Light and materials

Light and materials are inseparably connected, indeed they actually determine each other: neither is visible to the human eye until the two come together. For this reason, great architects have always also allowed themselves to be directed by the light in the choice of their building materials. They use light to draw out contrasts between different materials and they use materials that allow them to create a very specific distribution of light in a room.

Marietta Millet

Light and materials are mutually dependent on each other. Materials are key to understanding light in architecture because they directly affect the quantity and the quality of the light. Two qualities of materials – their finish and their color – are most important in this regard. Specular materials, such as glossy finishes, reflect light as a mirror does, which can result in reflected images of the light source being visible ‘on’ the surface. Matte surfaces, such as natural stone, wood, and plaster, reflect light diffusely equally in all directions. Of the three aspects of color – hue, value, and intensity – value is the one that determines how much light is absorbed and how much is reflected. A white wall reflects approximately 82 percent of incident light, a light yellow wall 78 percent, and a dark green or blue wall 7 percent. 1 Colored surfaces lend some of their hue to light that is reflected.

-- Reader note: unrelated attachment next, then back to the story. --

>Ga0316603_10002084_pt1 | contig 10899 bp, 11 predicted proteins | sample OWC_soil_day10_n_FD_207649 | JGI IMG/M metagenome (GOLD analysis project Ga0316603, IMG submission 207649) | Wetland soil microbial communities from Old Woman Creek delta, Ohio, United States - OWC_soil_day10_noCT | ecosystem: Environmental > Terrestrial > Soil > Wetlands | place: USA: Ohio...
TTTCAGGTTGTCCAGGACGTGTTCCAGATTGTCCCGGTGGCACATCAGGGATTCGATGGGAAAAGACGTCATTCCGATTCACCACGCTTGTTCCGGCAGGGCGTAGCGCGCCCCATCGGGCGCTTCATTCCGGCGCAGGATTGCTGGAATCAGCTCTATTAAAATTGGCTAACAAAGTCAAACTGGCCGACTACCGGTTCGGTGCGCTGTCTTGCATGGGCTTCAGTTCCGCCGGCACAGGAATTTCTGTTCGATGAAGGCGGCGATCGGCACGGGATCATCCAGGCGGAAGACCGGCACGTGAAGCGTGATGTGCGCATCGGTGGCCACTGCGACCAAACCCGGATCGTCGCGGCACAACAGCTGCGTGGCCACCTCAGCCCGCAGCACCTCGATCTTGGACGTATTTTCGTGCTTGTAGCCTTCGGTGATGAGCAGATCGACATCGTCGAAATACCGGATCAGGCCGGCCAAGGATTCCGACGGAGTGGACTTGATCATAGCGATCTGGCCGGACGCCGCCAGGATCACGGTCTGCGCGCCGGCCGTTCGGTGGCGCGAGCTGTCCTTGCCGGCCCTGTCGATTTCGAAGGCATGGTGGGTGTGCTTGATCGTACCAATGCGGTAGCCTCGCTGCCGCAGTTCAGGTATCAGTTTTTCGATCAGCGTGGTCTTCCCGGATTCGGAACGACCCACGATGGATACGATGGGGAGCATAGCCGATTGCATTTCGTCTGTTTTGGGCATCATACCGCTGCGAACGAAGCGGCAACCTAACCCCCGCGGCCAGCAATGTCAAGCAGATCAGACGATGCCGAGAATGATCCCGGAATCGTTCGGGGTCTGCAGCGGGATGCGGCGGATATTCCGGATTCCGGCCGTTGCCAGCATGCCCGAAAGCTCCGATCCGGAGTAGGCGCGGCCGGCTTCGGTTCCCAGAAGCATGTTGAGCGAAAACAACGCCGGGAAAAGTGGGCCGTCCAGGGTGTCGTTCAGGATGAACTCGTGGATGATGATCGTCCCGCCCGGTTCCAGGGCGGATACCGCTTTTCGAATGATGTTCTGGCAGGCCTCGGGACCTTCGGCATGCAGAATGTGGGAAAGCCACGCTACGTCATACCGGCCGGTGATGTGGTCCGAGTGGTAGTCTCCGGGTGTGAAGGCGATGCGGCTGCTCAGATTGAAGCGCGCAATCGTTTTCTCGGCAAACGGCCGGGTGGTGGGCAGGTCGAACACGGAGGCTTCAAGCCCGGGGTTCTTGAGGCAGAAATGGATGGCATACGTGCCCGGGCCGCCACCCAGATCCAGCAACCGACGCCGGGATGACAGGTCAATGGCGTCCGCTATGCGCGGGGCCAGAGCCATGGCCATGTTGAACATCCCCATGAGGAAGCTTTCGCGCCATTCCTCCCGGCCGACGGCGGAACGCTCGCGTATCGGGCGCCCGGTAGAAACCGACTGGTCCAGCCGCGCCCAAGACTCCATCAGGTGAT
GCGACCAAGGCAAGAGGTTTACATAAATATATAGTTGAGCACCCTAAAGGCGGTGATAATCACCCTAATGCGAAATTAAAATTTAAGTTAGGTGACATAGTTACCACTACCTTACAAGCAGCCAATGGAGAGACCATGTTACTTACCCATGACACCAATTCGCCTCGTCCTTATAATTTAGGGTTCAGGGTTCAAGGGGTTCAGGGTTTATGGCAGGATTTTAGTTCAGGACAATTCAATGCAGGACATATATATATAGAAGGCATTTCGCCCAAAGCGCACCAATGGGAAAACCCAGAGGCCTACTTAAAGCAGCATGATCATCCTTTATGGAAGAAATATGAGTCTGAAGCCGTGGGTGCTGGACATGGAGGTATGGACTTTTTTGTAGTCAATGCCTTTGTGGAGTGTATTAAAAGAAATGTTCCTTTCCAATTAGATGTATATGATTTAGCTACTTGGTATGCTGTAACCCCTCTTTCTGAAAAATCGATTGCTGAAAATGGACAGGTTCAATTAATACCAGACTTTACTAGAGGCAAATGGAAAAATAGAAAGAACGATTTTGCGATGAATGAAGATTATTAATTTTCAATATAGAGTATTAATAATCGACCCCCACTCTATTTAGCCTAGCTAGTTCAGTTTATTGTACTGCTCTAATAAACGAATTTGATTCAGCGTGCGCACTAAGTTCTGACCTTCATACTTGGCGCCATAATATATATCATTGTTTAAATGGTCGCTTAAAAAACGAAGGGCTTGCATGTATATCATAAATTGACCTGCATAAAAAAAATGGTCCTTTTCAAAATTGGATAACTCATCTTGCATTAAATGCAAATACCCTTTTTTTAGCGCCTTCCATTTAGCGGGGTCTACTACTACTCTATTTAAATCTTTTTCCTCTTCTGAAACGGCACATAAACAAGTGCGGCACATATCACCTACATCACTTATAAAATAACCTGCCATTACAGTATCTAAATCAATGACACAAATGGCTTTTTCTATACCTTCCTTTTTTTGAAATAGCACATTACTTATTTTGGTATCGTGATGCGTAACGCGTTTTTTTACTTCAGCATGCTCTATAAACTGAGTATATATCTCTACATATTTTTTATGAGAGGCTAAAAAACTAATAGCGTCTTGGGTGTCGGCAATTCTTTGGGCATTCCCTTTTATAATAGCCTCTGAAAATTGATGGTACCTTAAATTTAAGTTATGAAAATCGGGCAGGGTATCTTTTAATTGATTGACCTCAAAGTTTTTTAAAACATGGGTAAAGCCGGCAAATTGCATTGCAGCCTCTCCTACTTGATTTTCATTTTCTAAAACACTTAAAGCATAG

A change in materials can alter the feeling of a room and the level of illumination as well. The cheapest wad to increase the amount of light in a dark room is to paint the room surfaces white. A dark room, on the other hand, can be created either by using little light in a white room or through dark surfaces. With dark surfaces, a room will look dark during both daytime and at night. With light or white surfaces, however, the effect changes depending upon the light sources used. This effect can be exploited. For example, the interior surfaces of the chapel of Notre Dame du Haut at Ronchamp are white, but due to the small quantity of daylight admitted, perceptually the surfaces grade horn light gray to dark gray.

Materials are important emotionally in relation to light. The sparkle of glass. the glitter of gold mosaics, the depths of dark polished wood, and the shadows on white walls all hold emotional messages. some of them connected with cultural settings, some of them connected to individual recollection. Some regions have building traditions and materials that respond to particular local conditions, such as the stucco alla veneziana favored by Carlo Scarpa. Requiring a labor-intensive process of application with very particular materials, the stucco ‘over time takes on a softer, more moist look, a quality of fantasy and beauty.’

⬤ Daylight & Architecture #3 2006

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